One of the difficulties we often find with furnaces is that people in Southern California simply aren’t familiar enough with them. This means many homeowners can fall prey to bad advice coming from websites, friends, and unscrupulous and unprofessional contractors. We want to clear up and correct some of this terrible advice about furnaces to help you better understand your furnace. This will aid you when you’re looking for heating repair in Van Nuys, CA or if you’re considering having a furnace installed, either as the first heater for a home or a heating replacement.
“Furnace size is unimportant, just get the most powerful you can afford”
This is a common bit of advice that’s also given for air conditioners. It’s 100% false. “Size” in this case means how much heating power a furnace can put out, not necessarily physical size. A furnace must be sized for the heating needs of the house, and numerous factors affect this. A furnace that’s too small obviously won’t provide enough heat. But what about going too big? It means a furnace that shuts off too early and performs in short-cycles that waste power and put immense strain on the unit. Make sure when your furnace is installed that it is sized correctly.
“You don’t need professionals to install a new furnace.”
No! It’s urgent that you never listen to this advice. We understand many people enjoy doing DIY projects as a way to save money, but trying to DIY a furnace installation or allowing amateurs to do it is a quick route to disaster. The complexity of a gas furnace makes it impossible for a non-professional to install. It’s also dangerous, and in most jurisdictions illegal, to install a gas furnace unless you are specially licensed and trained. Go straight to certified HVAC professionals for any installation.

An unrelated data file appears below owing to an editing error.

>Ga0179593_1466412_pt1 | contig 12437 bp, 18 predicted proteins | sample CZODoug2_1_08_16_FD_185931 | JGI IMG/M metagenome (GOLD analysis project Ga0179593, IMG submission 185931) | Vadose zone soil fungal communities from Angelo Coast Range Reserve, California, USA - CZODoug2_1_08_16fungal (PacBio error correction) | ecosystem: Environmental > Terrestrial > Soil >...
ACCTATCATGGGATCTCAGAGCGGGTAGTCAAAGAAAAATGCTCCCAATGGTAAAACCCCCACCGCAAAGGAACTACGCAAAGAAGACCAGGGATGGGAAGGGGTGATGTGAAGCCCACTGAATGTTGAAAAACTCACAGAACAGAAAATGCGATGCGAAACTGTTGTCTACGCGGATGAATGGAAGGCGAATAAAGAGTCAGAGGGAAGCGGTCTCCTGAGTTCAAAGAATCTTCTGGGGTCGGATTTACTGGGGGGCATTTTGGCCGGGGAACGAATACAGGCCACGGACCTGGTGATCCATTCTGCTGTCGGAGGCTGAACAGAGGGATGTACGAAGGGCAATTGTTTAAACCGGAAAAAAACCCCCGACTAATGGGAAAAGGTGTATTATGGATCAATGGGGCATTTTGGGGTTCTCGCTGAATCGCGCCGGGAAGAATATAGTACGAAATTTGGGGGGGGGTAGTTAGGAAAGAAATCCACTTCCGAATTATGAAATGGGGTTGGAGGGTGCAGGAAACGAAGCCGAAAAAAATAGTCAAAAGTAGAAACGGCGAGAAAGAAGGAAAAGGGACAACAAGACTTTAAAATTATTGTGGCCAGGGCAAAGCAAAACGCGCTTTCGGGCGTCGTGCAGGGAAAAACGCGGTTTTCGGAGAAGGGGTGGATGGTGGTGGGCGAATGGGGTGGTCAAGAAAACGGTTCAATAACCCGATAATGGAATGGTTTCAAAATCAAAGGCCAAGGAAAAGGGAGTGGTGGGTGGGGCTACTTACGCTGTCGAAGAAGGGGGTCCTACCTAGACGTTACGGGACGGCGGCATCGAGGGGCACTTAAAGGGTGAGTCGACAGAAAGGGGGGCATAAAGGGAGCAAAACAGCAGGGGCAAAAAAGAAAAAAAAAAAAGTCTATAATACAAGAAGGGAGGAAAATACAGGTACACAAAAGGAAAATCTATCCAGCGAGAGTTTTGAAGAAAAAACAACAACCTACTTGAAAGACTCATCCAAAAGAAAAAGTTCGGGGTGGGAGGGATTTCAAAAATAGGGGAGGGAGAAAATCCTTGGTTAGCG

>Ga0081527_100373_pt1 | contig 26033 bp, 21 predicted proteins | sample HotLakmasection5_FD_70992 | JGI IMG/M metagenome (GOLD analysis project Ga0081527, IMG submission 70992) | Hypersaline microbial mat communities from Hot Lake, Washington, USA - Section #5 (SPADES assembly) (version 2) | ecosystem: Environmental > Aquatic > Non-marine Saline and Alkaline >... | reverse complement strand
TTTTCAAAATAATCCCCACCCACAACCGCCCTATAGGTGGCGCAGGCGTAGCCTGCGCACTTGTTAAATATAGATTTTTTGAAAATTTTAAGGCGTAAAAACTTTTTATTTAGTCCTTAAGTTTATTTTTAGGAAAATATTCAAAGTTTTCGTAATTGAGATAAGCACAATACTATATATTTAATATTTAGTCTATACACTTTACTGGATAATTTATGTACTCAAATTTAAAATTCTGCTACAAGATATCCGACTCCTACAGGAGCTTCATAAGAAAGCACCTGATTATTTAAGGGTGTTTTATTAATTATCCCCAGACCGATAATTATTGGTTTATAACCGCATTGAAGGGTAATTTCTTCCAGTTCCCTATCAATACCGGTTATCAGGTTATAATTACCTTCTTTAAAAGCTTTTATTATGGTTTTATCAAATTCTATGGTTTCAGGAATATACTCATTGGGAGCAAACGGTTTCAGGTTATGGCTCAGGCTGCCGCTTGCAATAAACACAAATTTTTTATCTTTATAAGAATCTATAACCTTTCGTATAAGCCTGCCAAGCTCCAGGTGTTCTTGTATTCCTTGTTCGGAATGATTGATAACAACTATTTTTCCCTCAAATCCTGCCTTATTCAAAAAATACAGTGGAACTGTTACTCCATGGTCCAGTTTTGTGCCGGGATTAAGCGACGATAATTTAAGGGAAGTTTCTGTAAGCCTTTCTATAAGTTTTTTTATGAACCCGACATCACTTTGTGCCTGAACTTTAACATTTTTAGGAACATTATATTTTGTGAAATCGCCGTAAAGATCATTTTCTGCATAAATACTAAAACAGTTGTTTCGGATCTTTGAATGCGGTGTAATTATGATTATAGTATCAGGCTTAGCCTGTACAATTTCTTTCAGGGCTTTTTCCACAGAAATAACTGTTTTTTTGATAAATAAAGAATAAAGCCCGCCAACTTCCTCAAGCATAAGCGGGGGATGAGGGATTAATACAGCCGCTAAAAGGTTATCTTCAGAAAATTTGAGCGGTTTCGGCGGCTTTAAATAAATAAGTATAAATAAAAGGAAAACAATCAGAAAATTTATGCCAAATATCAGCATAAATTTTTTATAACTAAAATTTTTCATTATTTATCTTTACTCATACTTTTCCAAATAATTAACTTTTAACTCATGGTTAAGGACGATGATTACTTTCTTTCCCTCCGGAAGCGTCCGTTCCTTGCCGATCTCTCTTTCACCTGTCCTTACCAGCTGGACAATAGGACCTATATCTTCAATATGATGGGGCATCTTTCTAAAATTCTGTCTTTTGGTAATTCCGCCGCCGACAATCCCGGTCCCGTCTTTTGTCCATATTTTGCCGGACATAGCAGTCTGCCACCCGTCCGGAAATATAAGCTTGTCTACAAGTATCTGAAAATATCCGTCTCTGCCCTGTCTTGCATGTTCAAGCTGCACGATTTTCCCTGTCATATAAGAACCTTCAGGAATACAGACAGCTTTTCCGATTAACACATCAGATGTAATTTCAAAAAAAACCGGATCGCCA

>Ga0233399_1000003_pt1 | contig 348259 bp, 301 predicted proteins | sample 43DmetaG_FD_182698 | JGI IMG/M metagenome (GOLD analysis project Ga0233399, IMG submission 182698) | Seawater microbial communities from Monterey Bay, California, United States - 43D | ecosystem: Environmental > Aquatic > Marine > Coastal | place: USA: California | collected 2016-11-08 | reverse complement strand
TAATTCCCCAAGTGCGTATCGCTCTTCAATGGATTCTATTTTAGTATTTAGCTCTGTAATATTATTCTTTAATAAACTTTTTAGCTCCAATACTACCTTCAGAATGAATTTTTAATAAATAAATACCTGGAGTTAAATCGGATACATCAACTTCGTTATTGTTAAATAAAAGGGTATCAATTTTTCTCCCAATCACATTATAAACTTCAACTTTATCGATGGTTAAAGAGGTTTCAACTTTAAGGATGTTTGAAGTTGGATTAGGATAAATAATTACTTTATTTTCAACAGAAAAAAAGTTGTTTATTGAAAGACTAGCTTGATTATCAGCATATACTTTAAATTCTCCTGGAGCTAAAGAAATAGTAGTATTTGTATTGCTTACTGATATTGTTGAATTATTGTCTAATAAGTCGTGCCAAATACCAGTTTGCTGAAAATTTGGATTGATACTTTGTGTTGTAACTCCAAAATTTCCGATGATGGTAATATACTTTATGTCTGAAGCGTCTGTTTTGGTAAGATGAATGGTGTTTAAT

“The furnace fuel source isn’t important.”
Furnaces can use a range of energy types. Electricity and natural gas are the most common, and we’ve specifically addressed gas furnaces in this post because they’re found in the majority of homes. There are also oil and propane furnaces on the market. The choice of fuel isn’t arbitrary: it has a large impact on heating, safety, comfort, and convenience. For example, electrical furnaces are less costly to install up front and need fewer repairs than a gas furnace, but they also cost more to run and are slower to provide heat. Work closely with your installer to ensure you have the ideal type of unit.
“A gas furnace dries out the air in your house.”
Not really. The action of the burners in a natural gas furnace doesn’t do anything to dry the air. However, a standard atmospheric combustion furnace draws on air inside the house to light the burners, and this leaves an air deficit that causes outside air to flow indoors, air that’s often drier. A sealed combustion furnace won’t do this, and the drop in winter humidity isn’t too steep in Southern California.
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